It’s already in regs to go part time. This is new recruits so could mean a 5 year probationary period. How’s training going to work too? It’s full time so would need 3 different timetables. 

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2 hours ago, SD said:

It’s already in regs to go part time. This is new recruits so could mean a 5 year probationary period. How’s training going to work too? It’s full time so would need 3 different timetables.  

I would expect they've already considered this, and decided on a plan for folks working part time.  As for training we're rolled out of the door after 16 days actual training time, and expected to self-study for it in our free time while in training.  I'd expect these officers will have a relatively heavy self study program to deal with as a lot of it isn't interactive training.  You don't need to actually sit in a big room these days while someone gives a lecture.  You can sit at home on the computer or tablet and listen to the same information delivered in the same way.  One of my friends pointed out that it was like being back at high school where the structured teaching was concerned. 

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Federation questions how part-time PC policy integrates into 'overstretched service facing unprecedented times'

But new scheme wins 'welcome' reviews for increasing the appeal and accessibility of policing as a career.

Changing times: From November, all new constable recruits will get the option to choose from full-or part-time

Changing times: From November, all new constable recruits will get the option to choose from full-or part-time

Date - 13th June 2019
By - Nick Hudson - Police Oracle

 

Rank and file fears fresh demands imposed by allowing part-time constables into the ranks may impact on existing officers “already stretched beyond belief”.

Police federation leaders today questioned how the introduction of part-time PCs for the first time will work when the service is facing “unprecedented times” operating “thousands of officers short”.

Additional concerns revolve around a scheme that will be sorely tested dealing with a “massive incident” requiring police response at short notice.

National and London federations gave yesterday’s news of policing’s plans to sweep aside its “inflexible” image to a work versus family-life balance a guarded welcome.

The Met Police’s decision to change its recruitment policy to "break down barriers" deterring women from joining is being seen as a “positive” which increases the appeal and accessibility of policing as a career, and helps to further diversify the workforce.

From November, all new constable recruits will get the option to choose from full-time, part-time 24-hour or part-time 16-hour working patterns.

The Met believes it is the first force in the UK to offer these part-time positions and it follows research that shows full-time working hours deter women from considering a career in policing.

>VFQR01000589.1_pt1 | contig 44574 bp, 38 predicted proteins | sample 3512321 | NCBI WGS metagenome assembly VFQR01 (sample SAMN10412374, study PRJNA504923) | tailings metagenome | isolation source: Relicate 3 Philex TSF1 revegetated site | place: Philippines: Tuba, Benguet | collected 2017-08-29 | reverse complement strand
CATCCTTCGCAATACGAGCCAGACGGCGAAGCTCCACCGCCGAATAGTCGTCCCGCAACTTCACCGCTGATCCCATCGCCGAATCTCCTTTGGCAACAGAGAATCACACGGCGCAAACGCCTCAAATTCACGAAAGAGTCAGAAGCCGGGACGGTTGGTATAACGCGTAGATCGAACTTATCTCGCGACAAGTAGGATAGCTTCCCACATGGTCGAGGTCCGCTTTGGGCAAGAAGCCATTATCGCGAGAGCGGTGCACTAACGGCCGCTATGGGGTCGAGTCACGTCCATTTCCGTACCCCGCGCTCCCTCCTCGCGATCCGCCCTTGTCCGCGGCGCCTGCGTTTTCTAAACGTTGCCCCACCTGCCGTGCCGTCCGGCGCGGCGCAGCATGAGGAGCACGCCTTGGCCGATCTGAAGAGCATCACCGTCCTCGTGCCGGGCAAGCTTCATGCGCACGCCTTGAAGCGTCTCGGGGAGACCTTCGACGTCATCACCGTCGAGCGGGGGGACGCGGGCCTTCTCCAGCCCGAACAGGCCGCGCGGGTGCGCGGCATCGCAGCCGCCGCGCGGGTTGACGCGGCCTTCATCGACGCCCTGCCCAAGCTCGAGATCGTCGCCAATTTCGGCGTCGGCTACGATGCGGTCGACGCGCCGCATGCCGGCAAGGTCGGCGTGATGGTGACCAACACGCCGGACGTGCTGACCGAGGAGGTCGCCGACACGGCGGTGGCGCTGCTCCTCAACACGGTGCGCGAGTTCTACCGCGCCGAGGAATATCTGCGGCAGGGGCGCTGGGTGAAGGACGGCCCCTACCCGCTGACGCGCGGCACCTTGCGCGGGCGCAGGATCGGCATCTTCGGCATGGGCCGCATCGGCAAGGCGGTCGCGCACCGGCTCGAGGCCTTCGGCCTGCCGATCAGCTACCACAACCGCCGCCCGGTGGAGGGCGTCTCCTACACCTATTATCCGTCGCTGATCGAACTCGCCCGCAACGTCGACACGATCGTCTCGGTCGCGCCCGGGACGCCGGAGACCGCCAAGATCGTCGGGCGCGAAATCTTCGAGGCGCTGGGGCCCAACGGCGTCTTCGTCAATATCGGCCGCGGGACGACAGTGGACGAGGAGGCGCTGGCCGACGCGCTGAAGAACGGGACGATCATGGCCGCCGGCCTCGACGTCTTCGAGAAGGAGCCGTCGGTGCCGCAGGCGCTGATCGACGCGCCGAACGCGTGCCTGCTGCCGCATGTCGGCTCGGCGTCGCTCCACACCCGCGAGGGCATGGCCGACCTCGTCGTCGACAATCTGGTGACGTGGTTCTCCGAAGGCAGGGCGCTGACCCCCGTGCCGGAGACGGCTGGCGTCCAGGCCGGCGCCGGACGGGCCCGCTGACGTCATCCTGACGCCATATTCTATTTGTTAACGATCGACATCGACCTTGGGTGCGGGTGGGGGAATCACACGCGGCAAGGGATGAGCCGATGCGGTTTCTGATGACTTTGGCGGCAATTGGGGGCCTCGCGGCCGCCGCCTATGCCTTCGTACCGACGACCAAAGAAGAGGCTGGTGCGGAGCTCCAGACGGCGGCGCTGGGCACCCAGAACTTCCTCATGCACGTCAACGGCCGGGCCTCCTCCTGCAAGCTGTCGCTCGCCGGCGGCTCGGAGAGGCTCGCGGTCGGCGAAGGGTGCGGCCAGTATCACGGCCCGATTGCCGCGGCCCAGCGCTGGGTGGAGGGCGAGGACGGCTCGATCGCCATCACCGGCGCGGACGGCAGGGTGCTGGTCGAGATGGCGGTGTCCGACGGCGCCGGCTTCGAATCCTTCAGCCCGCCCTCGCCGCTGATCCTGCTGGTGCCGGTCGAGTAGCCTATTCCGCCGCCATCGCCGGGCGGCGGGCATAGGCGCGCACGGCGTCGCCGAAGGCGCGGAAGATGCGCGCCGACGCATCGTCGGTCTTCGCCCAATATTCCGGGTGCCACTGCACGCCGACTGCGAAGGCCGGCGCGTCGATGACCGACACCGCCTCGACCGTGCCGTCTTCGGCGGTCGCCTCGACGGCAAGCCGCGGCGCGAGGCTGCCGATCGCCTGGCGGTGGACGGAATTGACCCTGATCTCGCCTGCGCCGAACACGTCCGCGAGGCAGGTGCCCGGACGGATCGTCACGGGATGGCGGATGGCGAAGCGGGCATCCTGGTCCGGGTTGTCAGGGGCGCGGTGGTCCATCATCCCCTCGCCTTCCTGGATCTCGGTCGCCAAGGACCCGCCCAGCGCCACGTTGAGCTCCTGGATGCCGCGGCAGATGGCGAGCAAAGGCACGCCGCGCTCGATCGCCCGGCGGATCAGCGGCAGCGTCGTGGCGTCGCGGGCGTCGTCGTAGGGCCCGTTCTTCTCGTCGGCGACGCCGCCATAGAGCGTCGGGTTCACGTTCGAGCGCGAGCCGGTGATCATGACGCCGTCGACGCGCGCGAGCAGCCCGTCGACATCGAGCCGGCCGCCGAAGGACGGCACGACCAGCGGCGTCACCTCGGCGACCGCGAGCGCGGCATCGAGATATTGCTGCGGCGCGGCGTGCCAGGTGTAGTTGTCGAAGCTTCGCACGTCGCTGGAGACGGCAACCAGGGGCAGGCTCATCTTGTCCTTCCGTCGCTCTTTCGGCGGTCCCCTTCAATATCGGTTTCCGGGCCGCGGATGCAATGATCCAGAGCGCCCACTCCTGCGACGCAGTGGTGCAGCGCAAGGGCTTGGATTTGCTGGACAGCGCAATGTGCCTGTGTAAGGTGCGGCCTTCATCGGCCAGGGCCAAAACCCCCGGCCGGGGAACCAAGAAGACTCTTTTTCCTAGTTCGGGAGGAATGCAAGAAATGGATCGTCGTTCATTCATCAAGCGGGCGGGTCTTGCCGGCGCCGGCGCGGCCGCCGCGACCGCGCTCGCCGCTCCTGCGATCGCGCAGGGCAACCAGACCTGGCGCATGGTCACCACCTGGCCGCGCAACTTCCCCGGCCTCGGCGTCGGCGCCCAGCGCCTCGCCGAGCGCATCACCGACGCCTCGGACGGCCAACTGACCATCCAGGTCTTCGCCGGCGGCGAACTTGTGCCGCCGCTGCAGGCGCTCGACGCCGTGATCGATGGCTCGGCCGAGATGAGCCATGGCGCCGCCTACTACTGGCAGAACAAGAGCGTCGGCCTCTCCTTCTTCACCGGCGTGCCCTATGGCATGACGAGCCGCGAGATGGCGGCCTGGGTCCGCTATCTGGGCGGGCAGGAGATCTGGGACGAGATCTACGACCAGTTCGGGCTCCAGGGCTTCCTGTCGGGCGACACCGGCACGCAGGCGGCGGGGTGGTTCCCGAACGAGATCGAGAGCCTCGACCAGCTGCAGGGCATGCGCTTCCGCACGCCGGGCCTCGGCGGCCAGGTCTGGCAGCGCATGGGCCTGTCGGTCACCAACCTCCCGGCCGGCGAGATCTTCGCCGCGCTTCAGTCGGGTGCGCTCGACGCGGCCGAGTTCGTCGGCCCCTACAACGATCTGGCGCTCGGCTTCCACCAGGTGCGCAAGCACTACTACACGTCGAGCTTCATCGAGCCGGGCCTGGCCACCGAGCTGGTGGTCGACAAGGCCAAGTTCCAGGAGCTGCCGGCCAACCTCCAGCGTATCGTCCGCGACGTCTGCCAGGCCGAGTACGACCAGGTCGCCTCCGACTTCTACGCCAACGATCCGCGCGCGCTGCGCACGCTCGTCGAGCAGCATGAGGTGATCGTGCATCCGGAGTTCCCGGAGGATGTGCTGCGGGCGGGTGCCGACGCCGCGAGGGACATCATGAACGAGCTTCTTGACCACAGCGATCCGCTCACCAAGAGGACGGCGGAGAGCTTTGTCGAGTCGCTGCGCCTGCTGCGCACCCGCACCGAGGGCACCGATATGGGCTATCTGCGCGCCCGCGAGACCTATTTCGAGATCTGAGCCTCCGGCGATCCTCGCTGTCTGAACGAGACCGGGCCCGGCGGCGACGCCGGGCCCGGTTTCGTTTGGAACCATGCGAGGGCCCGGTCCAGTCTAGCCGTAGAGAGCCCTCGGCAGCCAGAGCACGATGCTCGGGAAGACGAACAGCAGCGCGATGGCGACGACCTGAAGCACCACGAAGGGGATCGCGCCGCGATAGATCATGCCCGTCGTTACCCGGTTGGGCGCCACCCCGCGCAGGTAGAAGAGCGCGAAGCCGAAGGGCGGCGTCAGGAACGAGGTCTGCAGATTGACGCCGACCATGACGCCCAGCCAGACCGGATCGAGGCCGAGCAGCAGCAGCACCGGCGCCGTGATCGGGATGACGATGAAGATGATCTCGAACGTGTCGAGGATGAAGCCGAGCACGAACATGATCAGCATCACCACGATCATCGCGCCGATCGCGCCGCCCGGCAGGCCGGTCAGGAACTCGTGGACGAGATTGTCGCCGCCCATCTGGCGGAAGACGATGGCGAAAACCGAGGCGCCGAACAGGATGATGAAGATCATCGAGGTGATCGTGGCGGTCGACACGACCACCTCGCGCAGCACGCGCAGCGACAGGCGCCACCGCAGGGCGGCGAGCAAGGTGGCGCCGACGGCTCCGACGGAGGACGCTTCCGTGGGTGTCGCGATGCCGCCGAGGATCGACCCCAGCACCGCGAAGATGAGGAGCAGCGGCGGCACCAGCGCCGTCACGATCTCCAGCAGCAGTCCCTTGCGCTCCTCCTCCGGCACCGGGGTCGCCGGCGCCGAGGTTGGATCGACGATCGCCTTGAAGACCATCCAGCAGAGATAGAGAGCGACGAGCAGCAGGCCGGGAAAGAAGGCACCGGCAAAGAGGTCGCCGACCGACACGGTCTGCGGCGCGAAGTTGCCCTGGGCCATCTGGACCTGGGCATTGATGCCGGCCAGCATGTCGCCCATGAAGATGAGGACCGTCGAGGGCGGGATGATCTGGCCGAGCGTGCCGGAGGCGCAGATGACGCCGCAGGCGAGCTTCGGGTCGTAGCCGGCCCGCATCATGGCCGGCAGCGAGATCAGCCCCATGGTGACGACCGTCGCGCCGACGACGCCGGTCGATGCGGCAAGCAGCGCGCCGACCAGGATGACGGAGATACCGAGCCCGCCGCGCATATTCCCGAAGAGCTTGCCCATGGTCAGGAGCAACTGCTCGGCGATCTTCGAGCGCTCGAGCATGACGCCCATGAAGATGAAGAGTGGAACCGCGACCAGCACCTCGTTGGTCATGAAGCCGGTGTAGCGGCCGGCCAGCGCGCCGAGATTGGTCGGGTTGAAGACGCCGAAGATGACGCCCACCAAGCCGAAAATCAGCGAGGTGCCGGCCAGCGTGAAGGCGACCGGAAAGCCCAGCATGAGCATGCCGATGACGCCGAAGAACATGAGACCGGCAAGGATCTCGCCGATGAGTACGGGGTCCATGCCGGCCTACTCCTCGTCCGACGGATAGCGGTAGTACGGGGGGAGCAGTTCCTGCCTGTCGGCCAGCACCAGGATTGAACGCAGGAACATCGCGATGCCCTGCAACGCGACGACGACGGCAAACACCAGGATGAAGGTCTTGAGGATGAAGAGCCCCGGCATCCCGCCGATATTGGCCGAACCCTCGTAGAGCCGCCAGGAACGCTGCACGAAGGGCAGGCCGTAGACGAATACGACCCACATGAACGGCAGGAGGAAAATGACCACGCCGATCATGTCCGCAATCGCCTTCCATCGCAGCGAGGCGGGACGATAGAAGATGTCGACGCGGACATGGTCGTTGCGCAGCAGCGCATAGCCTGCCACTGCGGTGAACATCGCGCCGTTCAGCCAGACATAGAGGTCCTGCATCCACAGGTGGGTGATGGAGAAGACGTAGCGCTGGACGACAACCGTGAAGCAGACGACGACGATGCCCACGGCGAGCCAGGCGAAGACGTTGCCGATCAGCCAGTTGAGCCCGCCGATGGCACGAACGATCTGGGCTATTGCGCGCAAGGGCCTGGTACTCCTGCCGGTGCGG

Met Police Federation chairman Ken Marsh said: “Any scheme which helps us to recruit and retain more female police officers and colleagues from diverse communities is to be welcomed however we must not compromise, and should ensure that we continue to hire the best to be Metropolitan Police officers.”

But he added pointedly: “And that police regulations are adhered to.

“We have concerns over how – with a workforce already thousands of police officers short of where it should be – this new scheme will work when frankly there is a massive incident that requires officers to be called on at short notice.

“Police numbers matter. And therefore we are very wary over the demands that having an increased number of part-time colleagues will have on existing officers policing London during unprecedented times.

“They are already stretched beyond belief so we must make sure they are looked after and not overly burdened.”

It is hoped the planned changes will make police work more attractive to both men and women with family commitments and comes in the same year the Met is celebrating 100 years of women serving in its force.

Police Federation and England and Wales equality lead Peggy Lamont broadly welcomed the move at a time of depleting officer numbers, commenting: “When police numbers are plummeting it is imperative we are able to attract and retain adequate numbers of officers and this new policy will no doubt play a role in that.

“So, any initiative which increases the appeal and accessibility of policing as a career has to be a positive.” 

She added: “Hopefully this will enable the Met – and potentially other forces in future – to recruit more people who have caring responsibilities or other commitments which mean full-time employment is not possible for them; and help them to further diversify their workforce.

“Working with our colleagues at the Metropolitan Police Federation, I will monitor with interest how this initiative progresses, and hope that the positives from it can be replicated around the country to enable as many people as possible to embark on what is a unique and rewarding career.”